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A STATISTICAL ANALYSIS OF PLAYING STYLES
 
INTRODUCTION
 

Much controversy exists around playing styles and their effect on team success. Considerable statistical research has been carried out especially over the last 20 years to discover if the way a team plays will effect it's chance of winning. Is a direct style of play better than a slow possession type game ? It has been reasoned that the style of play certainly affects the probability of a goal being scored.

The theory of success related to playing style has been discussed in great detail. Researchers such as C. Hughes (former technical Director of the English FA), R. Bate (formerly of Notts County FC), Dr M. Hughes (Cardiff Institute), E. Olsen (ex-manager of Norway) and Reep & Benjamin (statisticians) have all contributed to the debate. This article aims to compile the results and conclusions from such studies and offer a different insight into the game of soccer.

 
ANALYSIS OF THE DIRECT (LONG BALL) GAME
 

In the 1960 World Cup a technical study showed that successful attacks depended on a rapid change from attack to defence indicating the use of long fast passes. An analysis of Liverpool FC during the 1986-87 season demonstrated that a greater number of passes were attempted when losing. Reep and Benjamin came to the conclusion that goals and passes have a negative binomial distribution simply meaning that long sequences of passes are unnecessary. This conclusion was based on data collected from 3,213 matches which showed that 80% of goals resulted from 3 passes or less.

Carling compared playing styles between top level Italian and English teams. Importantly, the study follows the same trend in that a far greater percentage of shots were produced (for both countries) from 5 or less passes, shown in Fig 1 below. This indicates that direct play is more effective in producing goal scoring chances.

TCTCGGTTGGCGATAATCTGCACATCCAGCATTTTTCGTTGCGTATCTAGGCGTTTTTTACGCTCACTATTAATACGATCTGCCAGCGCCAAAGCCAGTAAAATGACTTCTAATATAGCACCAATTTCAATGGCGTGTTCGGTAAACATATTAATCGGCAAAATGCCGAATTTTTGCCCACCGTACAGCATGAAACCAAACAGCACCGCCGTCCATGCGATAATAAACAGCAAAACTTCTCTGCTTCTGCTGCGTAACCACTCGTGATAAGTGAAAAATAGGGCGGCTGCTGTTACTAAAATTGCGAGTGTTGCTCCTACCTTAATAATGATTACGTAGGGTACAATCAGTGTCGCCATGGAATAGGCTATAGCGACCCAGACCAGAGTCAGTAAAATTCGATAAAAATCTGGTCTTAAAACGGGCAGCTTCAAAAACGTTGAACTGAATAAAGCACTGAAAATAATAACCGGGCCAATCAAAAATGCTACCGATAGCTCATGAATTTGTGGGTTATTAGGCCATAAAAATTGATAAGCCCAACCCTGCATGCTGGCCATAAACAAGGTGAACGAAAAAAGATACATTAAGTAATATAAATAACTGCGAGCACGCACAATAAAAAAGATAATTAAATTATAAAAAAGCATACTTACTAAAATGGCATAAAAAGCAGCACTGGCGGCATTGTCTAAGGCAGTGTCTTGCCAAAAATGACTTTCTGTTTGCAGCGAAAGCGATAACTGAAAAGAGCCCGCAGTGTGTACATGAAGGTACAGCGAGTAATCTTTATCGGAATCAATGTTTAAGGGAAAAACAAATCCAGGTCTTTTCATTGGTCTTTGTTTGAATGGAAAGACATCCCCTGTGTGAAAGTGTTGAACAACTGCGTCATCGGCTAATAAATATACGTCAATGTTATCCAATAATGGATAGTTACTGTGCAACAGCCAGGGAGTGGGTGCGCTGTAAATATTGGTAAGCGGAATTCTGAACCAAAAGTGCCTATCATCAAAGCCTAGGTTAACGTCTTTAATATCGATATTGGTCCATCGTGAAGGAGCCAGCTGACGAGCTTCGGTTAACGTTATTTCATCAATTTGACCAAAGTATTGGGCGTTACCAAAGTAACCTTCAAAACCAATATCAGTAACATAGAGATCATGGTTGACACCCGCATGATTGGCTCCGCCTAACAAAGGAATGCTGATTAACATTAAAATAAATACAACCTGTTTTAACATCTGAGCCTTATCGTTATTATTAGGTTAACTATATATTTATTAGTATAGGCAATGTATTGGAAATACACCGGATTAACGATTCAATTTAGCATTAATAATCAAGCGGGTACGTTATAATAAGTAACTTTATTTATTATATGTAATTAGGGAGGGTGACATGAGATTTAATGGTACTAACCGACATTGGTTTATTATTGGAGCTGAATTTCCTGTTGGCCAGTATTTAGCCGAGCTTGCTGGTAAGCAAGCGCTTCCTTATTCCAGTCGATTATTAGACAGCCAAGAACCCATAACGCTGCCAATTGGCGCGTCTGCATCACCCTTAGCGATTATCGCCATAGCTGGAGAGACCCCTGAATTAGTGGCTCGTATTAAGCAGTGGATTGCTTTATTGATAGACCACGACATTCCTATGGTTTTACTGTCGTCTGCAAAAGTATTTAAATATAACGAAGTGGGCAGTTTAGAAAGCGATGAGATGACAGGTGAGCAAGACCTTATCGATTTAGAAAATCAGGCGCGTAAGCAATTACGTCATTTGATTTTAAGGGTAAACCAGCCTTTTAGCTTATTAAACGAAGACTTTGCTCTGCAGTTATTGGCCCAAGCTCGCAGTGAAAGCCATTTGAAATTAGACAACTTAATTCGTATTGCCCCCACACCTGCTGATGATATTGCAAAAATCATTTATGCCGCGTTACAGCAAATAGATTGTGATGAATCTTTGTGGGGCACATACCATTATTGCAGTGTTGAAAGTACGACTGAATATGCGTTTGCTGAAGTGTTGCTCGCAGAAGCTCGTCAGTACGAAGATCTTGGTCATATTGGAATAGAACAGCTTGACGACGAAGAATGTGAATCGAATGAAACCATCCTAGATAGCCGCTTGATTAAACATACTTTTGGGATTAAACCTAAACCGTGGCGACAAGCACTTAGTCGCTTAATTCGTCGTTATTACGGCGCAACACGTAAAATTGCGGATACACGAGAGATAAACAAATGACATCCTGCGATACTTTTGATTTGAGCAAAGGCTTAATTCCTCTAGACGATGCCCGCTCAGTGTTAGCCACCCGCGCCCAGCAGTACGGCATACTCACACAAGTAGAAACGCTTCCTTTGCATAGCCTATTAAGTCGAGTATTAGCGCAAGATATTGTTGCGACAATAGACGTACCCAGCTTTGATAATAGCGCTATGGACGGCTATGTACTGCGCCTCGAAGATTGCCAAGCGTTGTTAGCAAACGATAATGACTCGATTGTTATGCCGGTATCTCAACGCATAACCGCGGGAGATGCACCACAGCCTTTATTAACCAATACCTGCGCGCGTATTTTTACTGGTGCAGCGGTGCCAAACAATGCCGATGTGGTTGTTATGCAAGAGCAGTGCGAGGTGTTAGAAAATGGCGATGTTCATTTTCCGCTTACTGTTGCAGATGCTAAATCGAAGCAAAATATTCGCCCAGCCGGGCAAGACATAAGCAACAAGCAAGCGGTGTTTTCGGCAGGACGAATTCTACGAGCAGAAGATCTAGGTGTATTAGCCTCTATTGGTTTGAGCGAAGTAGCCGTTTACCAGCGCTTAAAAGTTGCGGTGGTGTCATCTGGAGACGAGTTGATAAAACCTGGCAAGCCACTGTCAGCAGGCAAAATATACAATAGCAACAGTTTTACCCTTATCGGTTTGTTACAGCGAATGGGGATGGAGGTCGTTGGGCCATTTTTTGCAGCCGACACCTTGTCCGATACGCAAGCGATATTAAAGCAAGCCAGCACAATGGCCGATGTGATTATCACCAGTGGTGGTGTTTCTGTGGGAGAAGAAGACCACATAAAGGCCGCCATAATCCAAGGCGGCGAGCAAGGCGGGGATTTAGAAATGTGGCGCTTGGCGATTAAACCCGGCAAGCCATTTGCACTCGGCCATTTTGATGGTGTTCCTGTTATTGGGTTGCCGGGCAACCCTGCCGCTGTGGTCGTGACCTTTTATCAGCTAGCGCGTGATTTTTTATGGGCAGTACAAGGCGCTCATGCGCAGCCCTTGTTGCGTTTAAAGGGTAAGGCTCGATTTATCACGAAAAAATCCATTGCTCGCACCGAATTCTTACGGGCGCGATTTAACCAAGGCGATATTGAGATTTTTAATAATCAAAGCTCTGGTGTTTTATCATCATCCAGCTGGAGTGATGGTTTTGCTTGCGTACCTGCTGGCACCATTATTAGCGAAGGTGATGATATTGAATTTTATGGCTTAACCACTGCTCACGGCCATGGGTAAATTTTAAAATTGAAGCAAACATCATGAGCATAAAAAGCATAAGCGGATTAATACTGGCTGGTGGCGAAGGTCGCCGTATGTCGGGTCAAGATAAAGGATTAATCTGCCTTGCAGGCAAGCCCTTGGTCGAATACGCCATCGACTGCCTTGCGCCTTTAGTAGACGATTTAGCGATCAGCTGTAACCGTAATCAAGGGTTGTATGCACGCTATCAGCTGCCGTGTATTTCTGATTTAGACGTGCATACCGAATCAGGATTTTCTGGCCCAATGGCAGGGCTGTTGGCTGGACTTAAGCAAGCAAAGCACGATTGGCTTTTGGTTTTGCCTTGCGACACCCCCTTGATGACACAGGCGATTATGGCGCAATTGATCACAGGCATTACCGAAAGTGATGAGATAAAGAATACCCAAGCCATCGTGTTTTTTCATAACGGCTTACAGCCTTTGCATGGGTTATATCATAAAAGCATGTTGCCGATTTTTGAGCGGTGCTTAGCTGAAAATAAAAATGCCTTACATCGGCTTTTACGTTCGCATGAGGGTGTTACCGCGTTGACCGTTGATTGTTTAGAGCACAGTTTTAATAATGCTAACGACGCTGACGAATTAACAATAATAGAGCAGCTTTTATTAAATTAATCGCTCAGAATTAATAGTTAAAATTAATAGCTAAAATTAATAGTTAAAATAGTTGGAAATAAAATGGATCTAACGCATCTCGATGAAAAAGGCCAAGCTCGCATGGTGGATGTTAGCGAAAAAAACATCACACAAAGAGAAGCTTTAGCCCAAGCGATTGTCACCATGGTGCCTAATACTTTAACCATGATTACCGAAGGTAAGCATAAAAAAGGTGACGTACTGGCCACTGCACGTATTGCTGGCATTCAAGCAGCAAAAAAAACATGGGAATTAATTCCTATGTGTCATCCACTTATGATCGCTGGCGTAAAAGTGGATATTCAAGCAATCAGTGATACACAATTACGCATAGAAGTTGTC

C. Hughes in his book dedicated to what he calls "The Winning Formula" outlined in great depth the argument for direct football. In all 109 elite matches (World Cup, European Championship and Liverpool FC) were analysed and the results showed that 87% of goals arose from attacks consisting of 5 or less passes. An example to support Hughes being the victorious Brazilian side of the 1970 World Cup against Italy (4-1). During this game, four goals were scored from five or less passes showing how even teams renowned for slow build-up play still rely on a short number of actions to score. Hughes summed up by stating that a goal is seven time more likely to come from a move of five consecutive passes or less.

Olsen put the recent rise of Norway as a top footballing nation down to the use of direct playing methods. His analysis shows that playing a possession game through the middle of the pitch held no advantages for the team and that overall in 44 international matches, Norway created nearly twice as many chances as its opponents using a direct style game. Recently, the 1998 World Cup was analysed and showed that most goals were scored from movements containing less than four passes and lasting between 6 and 15 seconds. Fig 2 below graphically recreates the final goal scored by France through direct play (1 run and 2 passes).

Bate mentioned that 48% of goals come from movements involving 0 or 1 passes. He mentions that to increase the number of times a team reaches the last attacking third of the pitch (where goals are scored):

1/ Teams should play the ball forward as often as possible
2/ Reduce to a minimum square or backward passes
3/ Increase the number of long forward passes
4/ Play the ball into space behind defenders as quickly as possible.

Studies have shown that teams playing possession like football often lost the ball in their defending third of the pitch indicating the use of a long quick pass out of defence. Overall, it seems that teams playing a possession game lose the ball more often. Even though long passes may have an air of predictability about them, the habitual use of short passes seems to result in more lost possessions.

Long passes can be exciting for spectators and place defenders in difficult situations, especially when the ball is played into the penalty are as this results in high unpredictability for the defence. By moving the ball forward quickly and by-passing defenders, a position of high attacking potential can be achieved. It has been suggested as well that in many situations it is inadvisable to run with the ball due to the player in possession not having enough skill to beat an opponent.

Finally, evidence shows that direct football leads to more free-kicks being won than a possession type game. In seven England matches 130 set-plays were won from 3 or less passes and only 30 from 4 or more passes.

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